work done in each such course. Additional data secured from standardized tests, anecdotal
records, parent of pupil interview, personnel questionnaires, etc., may be added to the
individual record to the degree that the facilities of the school permit. It may also
include other information which the school considers valuable.
(b) An official transcript (or a certified copy) of the college preparation of each
teacher is kept on file in the office of the administrative head of the high school. (By
an official transcript is meant the institutional credit record signed by the registering
officer of the higher institution certifying the credits).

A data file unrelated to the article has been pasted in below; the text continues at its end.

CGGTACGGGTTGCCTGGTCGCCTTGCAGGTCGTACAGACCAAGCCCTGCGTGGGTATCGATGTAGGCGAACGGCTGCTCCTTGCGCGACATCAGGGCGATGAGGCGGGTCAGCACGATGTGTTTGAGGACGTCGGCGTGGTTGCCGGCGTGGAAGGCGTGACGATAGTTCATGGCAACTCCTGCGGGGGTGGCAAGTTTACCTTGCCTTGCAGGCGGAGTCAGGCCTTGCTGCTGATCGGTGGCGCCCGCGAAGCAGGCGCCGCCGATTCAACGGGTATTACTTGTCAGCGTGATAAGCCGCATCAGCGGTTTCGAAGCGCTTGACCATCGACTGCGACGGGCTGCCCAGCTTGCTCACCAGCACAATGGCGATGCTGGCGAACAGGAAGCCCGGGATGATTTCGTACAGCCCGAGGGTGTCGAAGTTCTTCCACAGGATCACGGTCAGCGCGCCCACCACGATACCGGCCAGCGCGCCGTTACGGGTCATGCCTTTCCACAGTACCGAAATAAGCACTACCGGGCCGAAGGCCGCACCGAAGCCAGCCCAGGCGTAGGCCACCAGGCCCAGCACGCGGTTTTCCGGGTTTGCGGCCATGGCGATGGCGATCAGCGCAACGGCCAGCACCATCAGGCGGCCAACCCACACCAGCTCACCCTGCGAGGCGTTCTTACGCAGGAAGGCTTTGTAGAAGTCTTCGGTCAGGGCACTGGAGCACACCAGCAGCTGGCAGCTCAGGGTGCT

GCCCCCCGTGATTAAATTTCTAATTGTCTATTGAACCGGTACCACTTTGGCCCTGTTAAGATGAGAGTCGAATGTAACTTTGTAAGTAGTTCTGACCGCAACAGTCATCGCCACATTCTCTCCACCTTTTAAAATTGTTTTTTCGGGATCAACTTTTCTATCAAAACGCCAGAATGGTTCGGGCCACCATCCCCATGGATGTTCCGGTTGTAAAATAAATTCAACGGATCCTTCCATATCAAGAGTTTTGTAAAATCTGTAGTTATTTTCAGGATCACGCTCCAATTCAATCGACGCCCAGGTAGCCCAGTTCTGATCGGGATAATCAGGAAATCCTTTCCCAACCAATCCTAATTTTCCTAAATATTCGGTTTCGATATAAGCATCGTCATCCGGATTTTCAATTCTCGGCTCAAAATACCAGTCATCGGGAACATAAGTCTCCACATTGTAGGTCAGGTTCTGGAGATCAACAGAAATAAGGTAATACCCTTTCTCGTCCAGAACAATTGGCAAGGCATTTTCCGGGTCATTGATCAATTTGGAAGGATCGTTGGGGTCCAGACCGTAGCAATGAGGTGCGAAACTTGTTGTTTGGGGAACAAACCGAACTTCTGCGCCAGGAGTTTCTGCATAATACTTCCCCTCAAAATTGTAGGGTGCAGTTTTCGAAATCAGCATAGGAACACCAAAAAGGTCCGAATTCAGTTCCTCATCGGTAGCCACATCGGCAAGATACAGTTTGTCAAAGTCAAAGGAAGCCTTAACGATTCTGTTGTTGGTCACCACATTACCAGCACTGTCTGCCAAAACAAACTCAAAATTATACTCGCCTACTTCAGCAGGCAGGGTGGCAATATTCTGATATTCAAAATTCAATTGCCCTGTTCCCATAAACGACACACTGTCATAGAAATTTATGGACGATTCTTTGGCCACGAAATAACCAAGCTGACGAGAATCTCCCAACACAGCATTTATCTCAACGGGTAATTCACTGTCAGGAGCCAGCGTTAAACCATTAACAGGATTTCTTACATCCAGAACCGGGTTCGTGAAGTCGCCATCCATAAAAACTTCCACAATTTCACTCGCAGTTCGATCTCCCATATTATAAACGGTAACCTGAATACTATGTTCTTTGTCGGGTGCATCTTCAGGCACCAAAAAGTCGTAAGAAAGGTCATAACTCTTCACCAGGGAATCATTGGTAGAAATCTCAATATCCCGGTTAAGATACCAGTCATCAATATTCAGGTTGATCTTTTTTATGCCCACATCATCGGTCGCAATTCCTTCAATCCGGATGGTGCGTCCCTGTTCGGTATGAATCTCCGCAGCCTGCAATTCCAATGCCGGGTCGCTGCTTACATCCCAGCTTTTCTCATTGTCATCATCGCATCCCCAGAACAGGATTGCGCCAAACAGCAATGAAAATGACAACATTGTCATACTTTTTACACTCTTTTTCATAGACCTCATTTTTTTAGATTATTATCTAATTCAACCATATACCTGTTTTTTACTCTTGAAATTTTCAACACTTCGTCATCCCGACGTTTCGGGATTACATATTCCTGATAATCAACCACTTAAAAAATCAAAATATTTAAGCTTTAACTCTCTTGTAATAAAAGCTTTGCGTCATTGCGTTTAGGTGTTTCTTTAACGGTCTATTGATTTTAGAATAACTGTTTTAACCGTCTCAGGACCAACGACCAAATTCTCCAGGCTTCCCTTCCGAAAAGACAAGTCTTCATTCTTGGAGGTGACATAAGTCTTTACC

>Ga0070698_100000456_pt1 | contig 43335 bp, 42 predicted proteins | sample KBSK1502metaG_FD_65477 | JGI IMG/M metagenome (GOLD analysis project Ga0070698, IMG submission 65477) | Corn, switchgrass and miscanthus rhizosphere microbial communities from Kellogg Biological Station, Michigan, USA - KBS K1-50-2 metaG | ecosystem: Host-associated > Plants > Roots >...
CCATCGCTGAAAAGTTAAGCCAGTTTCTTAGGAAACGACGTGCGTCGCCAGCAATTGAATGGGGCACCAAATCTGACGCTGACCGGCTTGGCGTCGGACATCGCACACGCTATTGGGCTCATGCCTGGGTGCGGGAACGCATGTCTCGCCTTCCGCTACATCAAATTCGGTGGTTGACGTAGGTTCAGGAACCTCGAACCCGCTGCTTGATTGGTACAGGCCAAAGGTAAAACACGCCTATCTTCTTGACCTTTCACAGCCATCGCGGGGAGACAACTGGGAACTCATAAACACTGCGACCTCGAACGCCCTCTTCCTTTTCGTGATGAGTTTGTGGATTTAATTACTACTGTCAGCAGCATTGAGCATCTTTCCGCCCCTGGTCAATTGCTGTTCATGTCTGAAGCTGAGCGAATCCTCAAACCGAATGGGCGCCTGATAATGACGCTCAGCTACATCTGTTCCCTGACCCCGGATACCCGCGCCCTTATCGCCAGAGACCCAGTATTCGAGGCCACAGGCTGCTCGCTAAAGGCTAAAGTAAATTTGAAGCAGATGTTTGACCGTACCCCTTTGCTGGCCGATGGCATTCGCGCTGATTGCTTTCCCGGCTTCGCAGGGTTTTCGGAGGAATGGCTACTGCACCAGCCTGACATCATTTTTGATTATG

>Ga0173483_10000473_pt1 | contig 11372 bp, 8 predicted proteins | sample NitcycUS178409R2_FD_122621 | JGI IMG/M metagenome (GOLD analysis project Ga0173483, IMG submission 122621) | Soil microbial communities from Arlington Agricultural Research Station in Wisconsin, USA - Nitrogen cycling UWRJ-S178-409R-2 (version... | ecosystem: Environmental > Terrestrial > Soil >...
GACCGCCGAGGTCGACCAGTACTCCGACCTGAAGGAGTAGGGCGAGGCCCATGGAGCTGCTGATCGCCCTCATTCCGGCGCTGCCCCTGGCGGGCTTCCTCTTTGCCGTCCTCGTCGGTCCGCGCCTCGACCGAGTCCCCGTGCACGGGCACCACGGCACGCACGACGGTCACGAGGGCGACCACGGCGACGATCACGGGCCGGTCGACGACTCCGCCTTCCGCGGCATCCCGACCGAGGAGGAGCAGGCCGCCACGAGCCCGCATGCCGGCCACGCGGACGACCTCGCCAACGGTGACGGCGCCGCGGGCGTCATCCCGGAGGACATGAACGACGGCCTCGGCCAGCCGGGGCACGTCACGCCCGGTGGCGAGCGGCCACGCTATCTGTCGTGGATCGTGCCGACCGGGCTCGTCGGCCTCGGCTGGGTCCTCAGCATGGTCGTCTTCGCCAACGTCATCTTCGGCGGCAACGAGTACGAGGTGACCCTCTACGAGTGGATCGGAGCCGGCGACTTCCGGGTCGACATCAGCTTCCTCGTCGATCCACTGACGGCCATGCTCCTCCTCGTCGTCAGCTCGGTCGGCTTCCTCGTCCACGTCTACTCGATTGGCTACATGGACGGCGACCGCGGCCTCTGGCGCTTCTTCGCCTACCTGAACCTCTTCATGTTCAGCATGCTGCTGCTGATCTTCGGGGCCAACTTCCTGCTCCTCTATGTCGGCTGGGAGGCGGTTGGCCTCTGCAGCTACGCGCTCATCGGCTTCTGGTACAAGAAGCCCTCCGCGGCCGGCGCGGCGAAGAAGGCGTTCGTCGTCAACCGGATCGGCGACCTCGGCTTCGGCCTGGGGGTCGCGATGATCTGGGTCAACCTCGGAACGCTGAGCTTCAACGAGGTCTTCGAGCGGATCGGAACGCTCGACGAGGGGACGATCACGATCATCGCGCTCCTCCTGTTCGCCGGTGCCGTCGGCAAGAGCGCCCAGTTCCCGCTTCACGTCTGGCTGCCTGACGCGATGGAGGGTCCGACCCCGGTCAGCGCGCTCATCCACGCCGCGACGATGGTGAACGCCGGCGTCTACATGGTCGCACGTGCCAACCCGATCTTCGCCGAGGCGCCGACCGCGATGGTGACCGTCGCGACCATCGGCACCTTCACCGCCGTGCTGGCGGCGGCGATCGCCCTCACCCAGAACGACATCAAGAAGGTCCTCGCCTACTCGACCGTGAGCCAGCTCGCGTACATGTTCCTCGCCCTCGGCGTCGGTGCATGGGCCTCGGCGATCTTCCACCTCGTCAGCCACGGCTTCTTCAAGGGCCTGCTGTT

(5) The Policies of the Board of Education and the Administration of the School
(a) The policies of the board of education are such as to attract and retain the services
of well qualified and competent teachers. It is the policy of the board of education under
this system to employ, promote, demote and discharge teachers only upon the recommendation
of the administrative head of the local system. The working relationships between the
board of education the administrate head of the system and the principal of the secondary
school are such as to insure the efficient and successful administration of the school.
(b) The administration of the school is such as to insure a well organized and well
disciplined school, efficiently and intelligently supervised and meeting the needs and
interests of the pupils enrolled and of the community.